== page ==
In Impossible Stories: On the Space and Time of Black Destructive Creation (Ohio State UP, 2021), John Murillo offers bold new readings of recent and canonical Black creative works within an Afro-pessimistic framework to excavate how time, space, and blackness intersect—or, rather, crash. Building on Michelle Wright’s ideas about dislocation from time and space as constitutive to being Black in America, as well as on W. E. B. DuBois’s theories of temporalization, he reconsiders the connections between physical phenomena and principles, literature, history, and the fragmented nature of Black time and space.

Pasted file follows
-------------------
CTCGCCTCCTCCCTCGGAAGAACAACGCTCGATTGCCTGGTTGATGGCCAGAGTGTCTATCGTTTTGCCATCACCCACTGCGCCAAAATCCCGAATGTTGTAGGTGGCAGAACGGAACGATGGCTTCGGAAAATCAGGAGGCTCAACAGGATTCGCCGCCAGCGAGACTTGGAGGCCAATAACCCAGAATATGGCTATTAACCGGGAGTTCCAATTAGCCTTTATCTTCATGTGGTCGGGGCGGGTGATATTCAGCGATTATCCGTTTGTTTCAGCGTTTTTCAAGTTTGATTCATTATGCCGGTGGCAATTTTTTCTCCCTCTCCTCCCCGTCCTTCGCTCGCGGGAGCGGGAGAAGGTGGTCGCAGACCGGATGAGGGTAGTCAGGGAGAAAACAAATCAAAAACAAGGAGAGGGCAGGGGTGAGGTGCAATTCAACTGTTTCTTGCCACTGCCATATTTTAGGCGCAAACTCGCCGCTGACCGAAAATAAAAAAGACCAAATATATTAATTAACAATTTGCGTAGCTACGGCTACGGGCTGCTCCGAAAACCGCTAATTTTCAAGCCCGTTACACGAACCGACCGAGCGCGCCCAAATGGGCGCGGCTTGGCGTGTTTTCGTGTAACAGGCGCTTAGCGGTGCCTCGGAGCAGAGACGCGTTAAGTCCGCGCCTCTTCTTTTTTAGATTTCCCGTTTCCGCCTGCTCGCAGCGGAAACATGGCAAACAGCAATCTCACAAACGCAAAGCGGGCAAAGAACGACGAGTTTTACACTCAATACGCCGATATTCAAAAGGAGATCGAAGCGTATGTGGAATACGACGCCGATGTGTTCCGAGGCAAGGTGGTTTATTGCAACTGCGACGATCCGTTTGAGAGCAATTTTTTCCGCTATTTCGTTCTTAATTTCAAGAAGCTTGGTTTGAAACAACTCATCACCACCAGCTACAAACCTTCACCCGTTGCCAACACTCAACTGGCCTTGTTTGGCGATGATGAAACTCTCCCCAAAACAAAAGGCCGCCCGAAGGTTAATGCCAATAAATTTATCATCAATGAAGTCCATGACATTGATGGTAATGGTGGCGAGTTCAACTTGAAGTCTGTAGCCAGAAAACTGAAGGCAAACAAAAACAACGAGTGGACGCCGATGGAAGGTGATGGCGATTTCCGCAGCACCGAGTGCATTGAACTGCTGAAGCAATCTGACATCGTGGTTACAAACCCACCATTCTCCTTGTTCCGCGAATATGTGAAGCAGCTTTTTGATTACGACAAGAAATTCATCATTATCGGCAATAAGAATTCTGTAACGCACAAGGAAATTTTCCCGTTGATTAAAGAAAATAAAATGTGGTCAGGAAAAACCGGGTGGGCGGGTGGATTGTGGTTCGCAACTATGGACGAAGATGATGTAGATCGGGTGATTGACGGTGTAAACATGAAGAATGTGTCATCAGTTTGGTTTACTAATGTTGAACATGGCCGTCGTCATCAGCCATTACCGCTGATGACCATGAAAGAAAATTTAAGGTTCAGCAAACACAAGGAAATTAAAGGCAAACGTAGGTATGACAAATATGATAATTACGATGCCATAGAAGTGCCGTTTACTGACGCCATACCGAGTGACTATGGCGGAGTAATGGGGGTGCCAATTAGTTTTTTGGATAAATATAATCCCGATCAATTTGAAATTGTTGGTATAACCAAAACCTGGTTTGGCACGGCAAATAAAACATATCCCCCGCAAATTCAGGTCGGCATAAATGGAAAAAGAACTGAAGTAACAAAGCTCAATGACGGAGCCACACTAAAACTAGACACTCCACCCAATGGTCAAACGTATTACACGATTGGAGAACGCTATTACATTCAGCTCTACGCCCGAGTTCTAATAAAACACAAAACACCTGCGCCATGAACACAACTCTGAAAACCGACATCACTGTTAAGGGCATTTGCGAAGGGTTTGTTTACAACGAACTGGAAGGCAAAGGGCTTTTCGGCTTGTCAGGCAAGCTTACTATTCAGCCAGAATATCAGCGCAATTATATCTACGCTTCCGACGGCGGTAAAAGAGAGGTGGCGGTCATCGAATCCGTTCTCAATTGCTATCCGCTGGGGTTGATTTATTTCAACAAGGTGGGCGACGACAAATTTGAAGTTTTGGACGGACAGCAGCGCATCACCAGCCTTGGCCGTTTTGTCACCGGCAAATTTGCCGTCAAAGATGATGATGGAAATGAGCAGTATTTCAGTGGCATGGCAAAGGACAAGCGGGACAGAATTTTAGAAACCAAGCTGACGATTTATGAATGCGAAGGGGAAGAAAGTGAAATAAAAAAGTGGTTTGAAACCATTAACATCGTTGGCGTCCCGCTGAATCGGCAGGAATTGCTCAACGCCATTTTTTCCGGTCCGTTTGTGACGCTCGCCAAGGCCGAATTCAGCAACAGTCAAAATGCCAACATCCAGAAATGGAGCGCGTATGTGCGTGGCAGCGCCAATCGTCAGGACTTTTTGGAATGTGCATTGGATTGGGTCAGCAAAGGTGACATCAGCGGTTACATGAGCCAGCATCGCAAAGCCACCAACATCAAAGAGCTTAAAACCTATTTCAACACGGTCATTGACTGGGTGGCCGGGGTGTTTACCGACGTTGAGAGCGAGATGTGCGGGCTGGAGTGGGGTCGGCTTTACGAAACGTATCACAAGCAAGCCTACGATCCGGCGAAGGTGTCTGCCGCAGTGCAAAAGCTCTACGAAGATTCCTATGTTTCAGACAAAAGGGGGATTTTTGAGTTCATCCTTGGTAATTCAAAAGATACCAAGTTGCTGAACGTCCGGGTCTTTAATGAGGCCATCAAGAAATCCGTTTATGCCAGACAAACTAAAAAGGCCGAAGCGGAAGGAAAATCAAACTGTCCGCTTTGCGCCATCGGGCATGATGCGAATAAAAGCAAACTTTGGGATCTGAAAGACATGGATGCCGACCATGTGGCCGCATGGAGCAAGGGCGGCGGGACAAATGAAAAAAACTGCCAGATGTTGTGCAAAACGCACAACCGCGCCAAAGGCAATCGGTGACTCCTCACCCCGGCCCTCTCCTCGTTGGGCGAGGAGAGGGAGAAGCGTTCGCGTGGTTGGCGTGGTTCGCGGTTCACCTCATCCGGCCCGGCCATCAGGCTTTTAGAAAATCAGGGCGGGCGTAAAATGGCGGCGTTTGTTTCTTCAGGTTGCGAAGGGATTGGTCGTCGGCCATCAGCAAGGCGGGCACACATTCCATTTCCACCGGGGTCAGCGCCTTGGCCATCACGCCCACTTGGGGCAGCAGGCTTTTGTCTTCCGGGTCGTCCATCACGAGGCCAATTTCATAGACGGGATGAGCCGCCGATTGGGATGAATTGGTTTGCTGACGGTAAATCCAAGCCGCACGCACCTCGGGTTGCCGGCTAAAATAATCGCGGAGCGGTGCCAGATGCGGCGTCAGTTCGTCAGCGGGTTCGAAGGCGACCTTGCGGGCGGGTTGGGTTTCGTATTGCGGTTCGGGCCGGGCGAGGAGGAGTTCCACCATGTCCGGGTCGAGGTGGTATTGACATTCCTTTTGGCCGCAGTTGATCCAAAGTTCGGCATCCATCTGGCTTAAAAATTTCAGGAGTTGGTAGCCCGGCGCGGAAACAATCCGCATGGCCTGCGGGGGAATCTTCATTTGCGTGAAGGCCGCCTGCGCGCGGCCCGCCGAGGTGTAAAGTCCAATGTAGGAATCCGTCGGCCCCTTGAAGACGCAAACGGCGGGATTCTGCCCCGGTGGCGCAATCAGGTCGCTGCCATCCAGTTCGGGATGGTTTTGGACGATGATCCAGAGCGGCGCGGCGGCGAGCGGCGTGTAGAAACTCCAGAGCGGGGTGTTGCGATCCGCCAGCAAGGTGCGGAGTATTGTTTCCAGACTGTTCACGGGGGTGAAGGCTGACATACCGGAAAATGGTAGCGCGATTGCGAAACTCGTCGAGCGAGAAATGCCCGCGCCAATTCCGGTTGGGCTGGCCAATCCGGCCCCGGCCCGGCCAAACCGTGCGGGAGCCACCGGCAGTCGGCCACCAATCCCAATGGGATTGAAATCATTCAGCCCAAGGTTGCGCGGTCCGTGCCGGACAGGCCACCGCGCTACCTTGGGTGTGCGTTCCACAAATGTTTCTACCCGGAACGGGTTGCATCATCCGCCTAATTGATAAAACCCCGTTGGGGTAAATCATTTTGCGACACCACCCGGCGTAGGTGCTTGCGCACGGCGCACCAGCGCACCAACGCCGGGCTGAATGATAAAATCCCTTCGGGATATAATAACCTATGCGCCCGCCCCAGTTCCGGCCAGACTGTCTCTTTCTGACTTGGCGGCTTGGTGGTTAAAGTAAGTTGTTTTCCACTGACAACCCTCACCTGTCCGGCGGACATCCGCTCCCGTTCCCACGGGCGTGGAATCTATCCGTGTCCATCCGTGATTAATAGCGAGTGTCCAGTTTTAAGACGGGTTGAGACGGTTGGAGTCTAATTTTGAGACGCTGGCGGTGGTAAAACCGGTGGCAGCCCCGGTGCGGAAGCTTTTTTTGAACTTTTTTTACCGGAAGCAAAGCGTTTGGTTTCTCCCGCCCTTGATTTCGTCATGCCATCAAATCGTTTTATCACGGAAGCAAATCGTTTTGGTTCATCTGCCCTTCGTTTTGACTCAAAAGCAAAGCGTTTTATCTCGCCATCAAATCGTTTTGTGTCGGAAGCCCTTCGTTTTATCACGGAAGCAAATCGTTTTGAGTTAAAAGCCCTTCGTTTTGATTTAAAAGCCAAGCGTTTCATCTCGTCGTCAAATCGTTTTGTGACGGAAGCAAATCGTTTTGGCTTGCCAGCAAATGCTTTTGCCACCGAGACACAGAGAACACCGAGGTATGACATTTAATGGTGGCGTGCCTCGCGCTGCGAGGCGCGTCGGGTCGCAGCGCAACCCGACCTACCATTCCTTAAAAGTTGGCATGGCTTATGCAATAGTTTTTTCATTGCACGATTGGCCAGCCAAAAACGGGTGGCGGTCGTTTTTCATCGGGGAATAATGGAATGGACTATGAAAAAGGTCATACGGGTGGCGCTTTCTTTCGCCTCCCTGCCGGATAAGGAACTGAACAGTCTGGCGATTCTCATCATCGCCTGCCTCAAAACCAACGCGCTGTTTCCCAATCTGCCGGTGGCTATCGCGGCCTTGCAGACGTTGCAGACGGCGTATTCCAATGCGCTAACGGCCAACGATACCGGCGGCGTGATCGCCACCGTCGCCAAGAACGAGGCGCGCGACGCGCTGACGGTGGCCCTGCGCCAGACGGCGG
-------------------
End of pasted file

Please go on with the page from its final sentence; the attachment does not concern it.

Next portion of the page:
Taking as his lens the fragment—fragmented bodies, fragments of memories, fragments of texts—Murillo theorizes new directions for Black identity and cultural production. Combining a critical engagement of physics and metaphysics with innovative readings of Gayl Jones’s Corregidora, Octavia Butler’s Kindred, Toni Morrison’s Beloved, Kiese Laymon’s Long Division, Dionne Brand’s A Map to the Door of No Return, and Paul Beatty’s The Sellout, he offers new ways to think about anti-Black racism and practice Black creativity. Ultimately, in his equally creative and analytical responses to depictions of Black people left out of history and barred from spaces, Murillo argues that through Afro-pessimism, Black people can fight the anti-Black cosmos.